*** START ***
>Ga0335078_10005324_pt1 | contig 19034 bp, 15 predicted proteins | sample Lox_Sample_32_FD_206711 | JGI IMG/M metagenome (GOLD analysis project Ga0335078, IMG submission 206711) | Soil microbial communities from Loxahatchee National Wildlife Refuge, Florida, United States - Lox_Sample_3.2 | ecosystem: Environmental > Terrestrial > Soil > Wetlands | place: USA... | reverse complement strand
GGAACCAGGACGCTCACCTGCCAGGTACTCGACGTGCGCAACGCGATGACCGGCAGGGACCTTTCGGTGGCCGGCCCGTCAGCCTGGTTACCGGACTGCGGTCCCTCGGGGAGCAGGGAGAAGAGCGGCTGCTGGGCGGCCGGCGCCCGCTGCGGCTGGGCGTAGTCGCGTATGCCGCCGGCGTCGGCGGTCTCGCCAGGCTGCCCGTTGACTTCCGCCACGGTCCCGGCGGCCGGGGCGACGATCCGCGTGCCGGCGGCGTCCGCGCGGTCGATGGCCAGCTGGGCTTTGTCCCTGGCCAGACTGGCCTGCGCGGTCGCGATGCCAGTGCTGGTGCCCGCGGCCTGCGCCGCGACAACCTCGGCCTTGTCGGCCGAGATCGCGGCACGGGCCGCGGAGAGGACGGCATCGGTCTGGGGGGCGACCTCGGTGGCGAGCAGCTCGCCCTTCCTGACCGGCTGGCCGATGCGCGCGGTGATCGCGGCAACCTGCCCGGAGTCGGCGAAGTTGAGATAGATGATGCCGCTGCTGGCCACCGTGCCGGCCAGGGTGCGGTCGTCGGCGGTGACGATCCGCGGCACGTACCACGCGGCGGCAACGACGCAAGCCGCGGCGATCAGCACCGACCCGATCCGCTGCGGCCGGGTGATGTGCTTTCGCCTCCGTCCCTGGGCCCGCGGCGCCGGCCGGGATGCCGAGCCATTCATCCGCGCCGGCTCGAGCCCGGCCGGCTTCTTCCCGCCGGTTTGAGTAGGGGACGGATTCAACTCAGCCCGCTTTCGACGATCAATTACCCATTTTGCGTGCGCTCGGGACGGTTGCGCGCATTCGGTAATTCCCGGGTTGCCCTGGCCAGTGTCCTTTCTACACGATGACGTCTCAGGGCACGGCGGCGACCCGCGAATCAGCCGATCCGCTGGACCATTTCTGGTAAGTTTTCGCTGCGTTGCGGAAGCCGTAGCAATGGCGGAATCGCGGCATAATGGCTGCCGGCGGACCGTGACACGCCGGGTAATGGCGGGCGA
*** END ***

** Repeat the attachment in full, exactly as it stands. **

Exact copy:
>Ga0335078_10005324_pt1 | contig 19034 bp, 15 predicted proteins | sample Lox_Sample_32_FD_206711 | JGI IMG/M metagenome (GOLD analysis project Ga0335078, IMG submission 206711) | Soil microbial communities from Loxahatchee National Wildlife Refuge, Florida, United States - Lox_Sample_3.2 | ecosystem: Environmental > Terrestrial > Soil > Wetlands | place: USA... | reverse complement strand
GGAACCAGGACGCTCACCTGCCAGGTACTCGACGTGCGCAACGCGATGACCGGCAGGGACCTTTCGGTGGCCGGCCCGTCAGCCTGGTTACCGGACTGCGGTCCCTCGGGGAGCAGGGAGAAGAGCGGCTGCTGGGCGGCCGGCGCCCGCTGCGGCTGGGCGTAGTCGCGTATGCCGCCGGCGTCGGCGGTCTCGCCAGGCTGCCCGTTGACTTCCGCCACGGTCCCGGCGGCCGGGGCGACGATCCGCGTGCCGGCGGCGTCCGCGCGGTCGATGGCCAGCTGGGCTTTGTCCCTGGCCAGACTGGCCTGCGCGGTCGCGATGCCAGTGCTGGTGCCCGCGGCCTGCGCCGCGACAACCTCGGCCTTGTCGGCCGAGATCGCGGCACGGGCCGCGGAGAGGACGGCATCGGTCTGGGGGGCGACCTCGGTGGCGAGCAGCTCGCCCTTCCTGACCGGCTGGCCGATGCGCGCGGTGATCGCGGCAACCTGCCCGGAGTCGGCGAAGTTGAGATAGATGATGCCGCTGCTGGCCACCGTGCCGGCCAGGGTGCGGTCGTCGGCGGTGACGATCCGCGGCACGTACCACGCGGCGGCAACGACGCAAGCCGCGGCGATCAGCACCGACCCGATCCGCTGCGGCCGGGTGATGTGCTTTCGCCTCCGTCCCTGGGCCCGCGGCGCCGGCCGGGATGCCGAGCCATTCATCCGCGCCGGCTCGAGCCCGGCCGGCTTCTTCCCGCCGGTTTGAGTAGGGGACGGATTCAACTCAGCCCGCTTTCGACGATCAATTACCCATTTTGCGTGCGCTCGGGACGGTTGCGCGCATTCGGTAATTCCCGGGTTGCCCTGGCCAGTGTCCTTTCTACACGATGACGTCTCAGGGCACGGCGGCGACCCGCGAATCAGCCGATCCGCTGGACCATTTCTGGTAAGTTTTCGCTGCGTTGCGGAAGCCGTAGCAATGGCGGAATCGCGGCATAATGGCTGCCGGCGGACCGTGACACGCCGGGTAATGGCGGGCGA